The brightness of some objects in the sky does not remain constant over a measurable period of time. There are a number of possible reasons why.
The absolute magnitude of some stars changes over a period of days because of the physics of what is actually happening inside the star. One such type of star is called a Cepheid variable (because the first example was found in the constellation of Cephius).
Why its brightness varies is to do with the balance between the nuclear and gravitational forces inside the star.
Imagine a pair of stars in orbit around each other in the plane lined up with our line of sight. As they eclipse each other the amount of light we see falls.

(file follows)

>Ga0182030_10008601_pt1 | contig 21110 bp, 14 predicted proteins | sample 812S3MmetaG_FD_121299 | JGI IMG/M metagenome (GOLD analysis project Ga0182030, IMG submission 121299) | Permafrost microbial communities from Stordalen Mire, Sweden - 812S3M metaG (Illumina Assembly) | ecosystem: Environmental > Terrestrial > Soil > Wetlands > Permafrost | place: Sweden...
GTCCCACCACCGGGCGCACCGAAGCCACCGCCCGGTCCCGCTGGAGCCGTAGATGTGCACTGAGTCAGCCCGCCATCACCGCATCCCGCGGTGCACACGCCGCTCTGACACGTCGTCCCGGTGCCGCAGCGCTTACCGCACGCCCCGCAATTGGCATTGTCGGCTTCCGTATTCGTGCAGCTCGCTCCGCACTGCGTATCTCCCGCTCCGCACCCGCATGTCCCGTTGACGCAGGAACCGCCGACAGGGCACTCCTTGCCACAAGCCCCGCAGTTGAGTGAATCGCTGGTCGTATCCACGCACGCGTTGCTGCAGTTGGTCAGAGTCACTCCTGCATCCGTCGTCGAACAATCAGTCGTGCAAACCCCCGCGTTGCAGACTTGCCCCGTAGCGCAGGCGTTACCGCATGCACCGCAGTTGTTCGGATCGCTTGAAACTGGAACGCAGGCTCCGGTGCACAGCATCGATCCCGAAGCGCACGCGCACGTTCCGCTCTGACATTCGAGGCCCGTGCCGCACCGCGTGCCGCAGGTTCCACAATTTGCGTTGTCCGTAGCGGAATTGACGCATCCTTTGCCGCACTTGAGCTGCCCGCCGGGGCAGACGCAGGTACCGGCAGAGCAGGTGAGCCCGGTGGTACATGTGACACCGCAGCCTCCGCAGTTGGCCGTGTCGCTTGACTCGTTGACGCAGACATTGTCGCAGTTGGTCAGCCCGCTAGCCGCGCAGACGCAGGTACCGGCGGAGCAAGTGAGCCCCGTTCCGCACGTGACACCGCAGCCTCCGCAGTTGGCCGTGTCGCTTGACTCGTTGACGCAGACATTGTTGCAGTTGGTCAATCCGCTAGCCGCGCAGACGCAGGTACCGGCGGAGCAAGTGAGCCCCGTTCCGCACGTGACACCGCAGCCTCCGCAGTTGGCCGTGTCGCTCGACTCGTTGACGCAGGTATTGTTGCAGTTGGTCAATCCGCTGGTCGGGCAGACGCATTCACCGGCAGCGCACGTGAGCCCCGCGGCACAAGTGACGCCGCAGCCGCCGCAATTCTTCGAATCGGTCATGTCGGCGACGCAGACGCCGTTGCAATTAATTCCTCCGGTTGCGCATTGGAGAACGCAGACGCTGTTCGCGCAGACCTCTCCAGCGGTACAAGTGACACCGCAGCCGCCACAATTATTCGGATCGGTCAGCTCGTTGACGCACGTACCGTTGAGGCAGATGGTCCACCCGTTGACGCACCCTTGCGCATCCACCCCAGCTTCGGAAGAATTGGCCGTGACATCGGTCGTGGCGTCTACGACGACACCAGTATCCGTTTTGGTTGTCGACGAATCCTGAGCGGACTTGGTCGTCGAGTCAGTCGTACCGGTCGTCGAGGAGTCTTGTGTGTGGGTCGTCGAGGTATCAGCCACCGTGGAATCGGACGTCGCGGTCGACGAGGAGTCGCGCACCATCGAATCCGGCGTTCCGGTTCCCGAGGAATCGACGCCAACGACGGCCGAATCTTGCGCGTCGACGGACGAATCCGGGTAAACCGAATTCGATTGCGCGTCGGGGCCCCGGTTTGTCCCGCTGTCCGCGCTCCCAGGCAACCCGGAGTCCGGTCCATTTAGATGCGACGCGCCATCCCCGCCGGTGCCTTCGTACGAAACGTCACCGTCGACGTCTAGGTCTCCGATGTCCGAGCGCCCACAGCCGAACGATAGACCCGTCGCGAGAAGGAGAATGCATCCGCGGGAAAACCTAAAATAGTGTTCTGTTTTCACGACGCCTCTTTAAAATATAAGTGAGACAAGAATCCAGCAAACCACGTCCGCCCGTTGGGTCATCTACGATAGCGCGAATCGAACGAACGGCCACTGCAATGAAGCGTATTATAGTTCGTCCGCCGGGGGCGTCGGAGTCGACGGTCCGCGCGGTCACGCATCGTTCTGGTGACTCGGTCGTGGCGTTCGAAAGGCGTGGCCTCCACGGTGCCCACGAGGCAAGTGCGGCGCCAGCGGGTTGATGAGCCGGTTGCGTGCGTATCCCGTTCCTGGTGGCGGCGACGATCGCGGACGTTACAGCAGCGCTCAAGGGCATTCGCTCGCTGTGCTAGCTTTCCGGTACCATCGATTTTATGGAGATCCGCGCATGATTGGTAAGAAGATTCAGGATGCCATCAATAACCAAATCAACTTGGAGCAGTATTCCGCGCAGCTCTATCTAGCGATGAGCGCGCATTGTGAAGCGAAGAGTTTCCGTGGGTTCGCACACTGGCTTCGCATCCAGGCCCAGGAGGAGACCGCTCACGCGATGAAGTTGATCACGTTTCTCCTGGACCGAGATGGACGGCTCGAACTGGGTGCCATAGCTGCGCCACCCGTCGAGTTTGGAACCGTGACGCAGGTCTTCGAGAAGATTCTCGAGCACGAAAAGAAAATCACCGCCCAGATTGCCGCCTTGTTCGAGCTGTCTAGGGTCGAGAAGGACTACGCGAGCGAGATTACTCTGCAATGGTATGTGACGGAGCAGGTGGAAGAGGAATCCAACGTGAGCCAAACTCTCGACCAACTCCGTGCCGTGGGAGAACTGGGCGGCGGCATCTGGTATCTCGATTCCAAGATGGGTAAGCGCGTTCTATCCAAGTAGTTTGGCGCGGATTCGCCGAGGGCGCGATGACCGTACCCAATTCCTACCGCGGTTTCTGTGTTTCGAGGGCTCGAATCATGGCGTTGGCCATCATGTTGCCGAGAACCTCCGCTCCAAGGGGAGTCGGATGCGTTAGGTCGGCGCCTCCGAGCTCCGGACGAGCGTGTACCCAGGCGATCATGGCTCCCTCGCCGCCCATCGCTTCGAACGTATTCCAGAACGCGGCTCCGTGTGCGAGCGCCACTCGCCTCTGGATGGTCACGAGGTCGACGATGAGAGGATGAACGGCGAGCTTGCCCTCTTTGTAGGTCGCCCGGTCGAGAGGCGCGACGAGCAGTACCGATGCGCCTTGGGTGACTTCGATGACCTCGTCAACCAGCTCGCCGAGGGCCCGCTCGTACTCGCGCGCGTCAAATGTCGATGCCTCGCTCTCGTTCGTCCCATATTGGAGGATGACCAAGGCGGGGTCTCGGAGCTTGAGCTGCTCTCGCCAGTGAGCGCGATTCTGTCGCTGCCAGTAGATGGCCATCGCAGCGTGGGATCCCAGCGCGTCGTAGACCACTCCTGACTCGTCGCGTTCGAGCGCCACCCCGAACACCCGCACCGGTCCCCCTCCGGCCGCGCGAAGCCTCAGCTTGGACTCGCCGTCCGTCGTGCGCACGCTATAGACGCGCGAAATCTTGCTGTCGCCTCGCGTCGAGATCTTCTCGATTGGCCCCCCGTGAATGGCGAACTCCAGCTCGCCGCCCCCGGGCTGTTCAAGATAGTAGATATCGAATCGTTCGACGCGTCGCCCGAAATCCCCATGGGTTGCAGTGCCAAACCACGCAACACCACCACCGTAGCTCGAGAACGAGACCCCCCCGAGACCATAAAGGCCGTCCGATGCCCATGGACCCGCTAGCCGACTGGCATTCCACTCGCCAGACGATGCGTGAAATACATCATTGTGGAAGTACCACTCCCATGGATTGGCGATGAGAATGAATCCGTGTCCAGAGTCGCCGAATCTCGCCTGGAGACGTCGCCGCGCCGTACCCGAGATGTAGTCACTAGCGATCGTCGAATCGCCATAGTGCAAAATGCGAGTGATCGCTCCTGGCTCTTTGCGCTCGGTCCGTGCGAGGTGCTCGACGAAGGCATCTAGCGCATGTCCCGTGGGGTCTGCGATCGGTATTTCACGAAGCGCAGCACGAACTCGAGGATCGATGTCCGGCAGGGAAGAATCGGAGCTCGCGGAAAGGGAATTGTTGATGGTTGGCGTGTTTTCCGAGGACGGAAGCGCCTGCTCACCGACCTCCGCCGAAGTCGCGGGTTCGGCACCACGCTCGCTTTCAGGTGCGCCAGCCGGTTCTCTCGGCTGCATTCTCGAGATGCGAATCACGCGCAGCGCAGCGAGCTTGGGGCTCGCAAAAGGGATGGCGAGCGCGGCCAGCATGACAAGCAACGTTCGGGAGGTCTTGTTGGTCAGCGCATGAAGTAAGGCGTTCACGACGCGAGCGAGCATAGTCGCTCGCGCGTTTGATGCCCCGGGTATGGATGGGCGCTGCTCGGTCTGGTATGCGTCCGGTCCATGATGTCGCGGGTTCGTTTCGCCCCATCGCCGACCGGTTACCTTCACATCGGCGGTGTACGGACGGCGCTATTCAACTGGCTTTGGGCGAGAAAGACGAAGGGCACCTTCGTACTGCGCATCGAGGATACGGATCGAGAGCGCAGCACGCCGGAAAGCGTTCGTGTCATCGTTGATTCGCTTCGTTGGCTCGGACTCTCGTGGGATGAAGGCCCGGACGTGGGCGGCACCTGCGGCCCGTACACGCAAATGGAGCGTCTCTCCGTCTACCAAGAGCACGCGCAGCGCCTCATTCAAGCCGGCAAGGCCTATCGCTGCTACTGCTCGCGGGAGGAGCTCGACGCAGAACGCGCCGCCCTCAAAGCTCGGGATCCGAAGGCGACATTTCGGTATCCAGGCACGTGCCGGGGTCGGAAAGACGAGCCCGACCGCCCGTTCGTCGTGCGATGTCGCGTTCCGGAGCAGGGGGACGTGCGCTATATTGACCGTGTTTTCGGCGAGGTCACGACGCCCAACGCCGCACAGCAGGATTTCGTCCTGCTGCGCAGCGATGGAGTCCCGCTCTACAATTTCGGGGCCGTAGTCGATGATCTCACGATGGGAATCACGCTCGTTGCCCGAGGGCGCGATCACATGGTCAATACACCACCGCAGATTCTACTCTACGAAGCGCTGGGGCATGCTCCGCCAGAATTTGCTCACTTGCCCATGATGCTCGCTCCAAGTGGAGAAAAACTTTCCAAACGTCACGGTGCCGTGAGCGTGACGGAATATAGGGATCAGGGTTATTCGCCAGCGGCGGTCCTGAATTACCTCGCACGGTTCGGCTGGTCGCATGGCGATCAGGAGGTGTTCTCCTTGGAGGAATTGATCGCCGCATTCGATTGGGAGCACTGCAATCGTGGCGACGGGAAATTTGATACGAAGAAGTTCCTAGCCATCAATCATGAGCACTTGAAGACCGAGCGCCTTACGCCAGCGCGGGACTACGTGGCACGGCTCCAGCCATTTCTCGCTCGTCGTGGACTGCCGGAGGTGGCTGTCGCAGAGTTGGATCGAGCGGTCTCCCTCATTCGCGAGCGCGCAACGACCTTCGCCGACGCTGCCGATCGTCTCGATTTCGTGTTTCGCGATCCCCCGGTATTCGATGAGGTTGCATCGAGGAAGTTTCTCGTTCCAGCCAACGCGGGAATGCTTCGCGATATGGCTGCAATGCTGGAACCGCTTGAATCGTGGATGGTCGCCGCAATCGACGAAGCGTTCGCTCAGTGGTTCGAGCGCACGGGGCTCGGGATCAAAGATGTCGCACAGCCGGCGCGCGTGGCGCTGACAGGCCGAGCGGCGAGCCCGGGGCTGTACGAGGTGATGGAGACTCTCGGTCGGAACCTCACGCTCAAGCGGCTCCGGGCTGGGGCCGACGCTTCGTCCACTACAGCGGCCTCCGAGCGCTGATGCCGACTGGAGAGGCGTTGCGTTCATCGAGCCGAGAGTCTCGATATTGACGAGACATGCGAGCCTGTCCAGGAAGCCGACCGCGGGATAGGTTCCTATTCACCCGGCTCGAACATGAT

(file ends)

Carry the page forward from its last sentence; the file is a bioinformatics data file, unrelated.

The actual shape of the light curve will depend on the relative size and shape of the stars and on how much they eclipse each other.
When a giant star collapses it does so spectacularly with an explosion.
The shock wave may stimulate the production of new stars in nebulae by causing regions of gas and dust to collapse.
Depending on how massive the star was we may end up with a neutron star or possibly even a black hole.